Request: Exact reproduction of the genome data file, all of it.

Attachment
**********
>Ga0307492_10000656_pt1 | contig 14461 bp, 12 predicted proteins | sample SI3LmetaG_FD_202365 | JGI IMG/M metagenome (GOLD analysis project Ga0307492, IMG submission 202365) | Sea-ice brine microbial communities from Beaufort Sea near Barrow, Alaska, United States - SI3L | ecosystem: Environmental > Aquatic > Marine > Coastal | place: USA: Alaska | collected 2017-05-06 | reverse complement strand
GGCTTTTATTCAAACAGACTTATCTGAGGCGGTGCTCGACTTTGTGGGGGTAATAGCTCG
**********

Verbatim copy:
>Ga0307492_10000656_pt1 | contig 14461 bp, 12 predicted proteins | sample SI3LmetaG_FD_202365 | JGI IMG/M metagenome (GOLD analysis project Ga0307492, IMG submission 202365) | Sea-ice brine microbial communities from Beaufort Sea near Barrow, Alaska, United States - SI3L | ecosystem: Environmental > Aquatic > Marine > Coastal | place: USA: Alaska | collected 2017-05-06 | reverse complement strand
GGCTTTTATTCAAACAGACTTATCTGAGGCGGTGCTCGACTTTGTGGGGGTAATAGCTCG